Racial And Ethnic Disparities In Dental Services Use Declined After Medicaid Adult Dental Coverage Expansions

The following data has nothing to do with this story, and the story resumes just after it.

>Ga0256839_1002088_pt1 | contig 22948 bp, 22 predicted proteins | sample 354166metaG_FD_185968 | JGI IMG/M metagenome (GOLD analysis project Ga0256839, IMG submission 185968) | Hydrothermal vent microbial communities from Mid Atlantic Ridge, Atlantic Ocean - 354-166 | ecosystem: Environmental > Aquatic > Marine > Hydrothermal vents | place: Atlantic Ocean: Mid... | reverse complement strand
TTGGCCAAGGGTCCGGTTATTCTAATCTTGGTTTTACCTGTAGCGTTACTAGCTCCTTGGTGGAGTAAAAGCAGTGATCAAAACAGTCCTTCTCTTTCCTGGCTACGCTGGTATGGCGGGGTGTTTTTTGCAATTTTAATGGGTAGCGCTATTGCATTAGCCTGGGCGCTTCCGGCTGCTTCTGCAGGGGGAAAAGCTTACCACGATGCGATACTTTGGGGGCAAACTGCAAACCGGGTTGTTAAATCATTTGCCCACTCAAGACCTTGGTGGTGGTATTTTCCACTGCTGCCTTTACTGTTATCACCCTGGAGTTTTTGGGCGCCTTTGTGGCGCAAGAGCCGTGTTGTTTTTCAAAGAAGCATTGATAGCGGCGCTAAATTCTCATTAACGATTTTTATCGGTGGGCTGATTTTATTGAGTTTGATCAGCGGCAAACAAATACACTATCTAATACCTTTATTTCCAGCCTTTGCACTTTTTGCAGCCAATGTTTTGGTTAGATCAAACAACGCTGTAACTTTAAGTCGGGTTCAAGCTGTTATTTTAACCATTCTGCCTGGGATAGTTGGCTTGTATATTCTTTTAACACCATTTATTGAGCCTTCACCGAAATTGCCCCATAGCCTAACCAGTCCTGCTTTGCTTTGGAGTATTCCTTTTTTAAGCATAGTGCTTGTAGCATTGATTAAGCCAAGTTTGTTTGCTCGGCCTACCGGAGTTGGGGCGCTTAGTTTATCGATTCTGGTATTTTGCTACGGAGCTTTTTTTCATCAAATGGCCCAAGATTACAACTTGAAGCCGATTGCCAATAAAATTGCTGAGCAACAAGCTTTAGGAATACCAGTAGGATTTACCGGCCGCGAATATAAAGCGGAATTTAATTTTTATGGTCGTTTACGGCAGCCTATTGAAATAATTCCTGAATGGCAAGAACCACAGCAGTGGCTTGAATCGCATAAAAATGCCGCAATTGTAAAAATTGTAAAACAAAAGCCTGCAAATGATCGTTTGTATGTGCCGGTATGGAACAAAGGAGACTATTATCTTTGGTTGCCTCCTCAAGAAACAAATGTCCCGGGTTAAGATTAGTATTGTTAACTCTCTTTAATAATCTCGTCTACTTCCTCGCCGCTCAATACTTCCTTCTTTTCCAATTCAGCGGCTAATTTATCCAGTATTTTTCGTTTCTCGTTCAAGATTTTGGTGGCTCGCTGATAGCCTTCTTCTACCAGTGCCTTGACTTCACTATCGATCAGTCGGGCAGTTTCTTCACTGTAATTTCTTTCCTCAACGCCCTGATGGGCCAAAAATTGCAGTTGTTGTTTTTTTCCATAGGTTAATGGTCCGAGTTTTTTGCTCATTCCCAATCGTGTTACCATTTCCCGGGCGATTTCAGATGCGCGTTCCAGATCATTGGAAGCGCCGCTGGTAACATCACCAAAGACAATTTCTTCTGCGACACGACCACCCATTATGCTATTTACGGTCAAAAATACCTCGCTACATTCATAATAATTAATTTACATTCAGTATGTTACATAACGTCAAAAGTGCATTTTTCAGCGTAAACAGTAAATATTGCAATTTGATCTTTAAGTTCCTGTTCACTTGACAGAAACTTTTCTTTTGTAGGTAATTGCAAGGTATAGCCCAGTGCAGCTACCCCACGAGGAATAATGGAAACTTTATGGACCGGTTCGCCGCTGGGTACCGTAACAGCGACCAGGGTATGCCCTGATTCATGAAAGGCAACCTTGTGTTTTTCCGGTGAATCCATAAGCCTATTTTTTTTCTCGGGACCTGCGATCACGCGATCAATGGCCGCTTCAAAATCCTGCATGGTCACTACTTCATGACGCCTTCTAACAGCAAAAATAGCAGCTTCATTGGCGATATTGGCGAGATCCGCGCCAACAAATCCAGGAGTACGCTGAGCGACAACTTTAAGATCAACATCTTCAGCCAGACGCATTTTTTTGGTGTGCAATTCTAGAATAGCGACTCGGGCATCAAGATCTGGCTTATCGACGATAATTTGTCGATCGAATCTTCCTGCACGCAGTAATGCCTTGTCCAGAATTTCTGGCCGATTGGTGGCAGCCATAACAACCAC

Racial and ethnic disparities in adults’ access to dental care have persisted for decades. We examined how recent Affordable Care Act Medicaid expansions that included coverage of dental services for adults affected racial and ethnic disparities in dental services use. Using Medical Expenditure Panel Survey data from the period 2011–18, we compared changes in dental services use for low-income non-Hispanic Black and Hispanic adults with changes in use for low-income non-Hispanic White adults. We found that expansions including extensive dental benefits were associated with narrowed racial and ethnic disparities in dental care visits and use of preventive and treatment services. For non-Hispanic Black and Hispanic adults, after Medicaid expansion with extensive dental benefits there was an 8-percentage-point increase in their likelihood of dental visits in a given year when compared with non-Hispanic White adults. This represents a reduction from preexpansion disparities by 75 percent for non-Hispanic Black adults and 50 percent for Hispanic adults. This disparity decline is due to both an increase in dental services use among non-Hispanic Black and Hispanic adults and little change occurring among non-Hispanic White adults. In contrast, no decline in disparities was seen in states with less generous dental benefits. Overall, rates of dental care among low-income adults continue to be low across racial and ethnic groups, indicating other key access barriers to dental care and persistent unmet oral health needs.